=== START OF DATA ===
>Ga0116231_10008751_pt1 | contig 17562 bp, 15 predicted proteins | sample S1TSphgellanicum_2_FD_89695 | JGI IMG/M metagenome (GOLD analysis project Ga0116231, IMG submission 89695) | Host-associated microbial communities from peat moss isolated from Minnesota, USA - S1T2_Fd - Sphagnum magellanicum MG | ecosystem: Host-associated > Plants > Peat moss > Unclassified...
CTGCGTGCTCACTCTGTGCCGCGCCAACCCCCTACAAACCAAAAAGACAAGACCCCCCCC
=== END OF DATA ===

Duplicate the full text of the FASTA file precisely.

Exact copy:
>Ga0116231_10008751_pt1 | contig 17562 bp, 15 predicted proteins | sample S1TSphgellanicum_2_FD_89695 | JGI IMG/M metagenome (GOLD analysis project Ga0116231, IMG submission 89695) | Host-associated microbial communities from peat moss isolated from Minnesota, USA - S1T2_Fd - Sphagnum magellanicum MG | ecosystem: Host-associated > Plants > Peat moss > Unclassified...
CTGCGTGCTCACTCTGTGCCGCGCCAACCCCCTACAAACCAAAAAGACAAGACCCCCCCC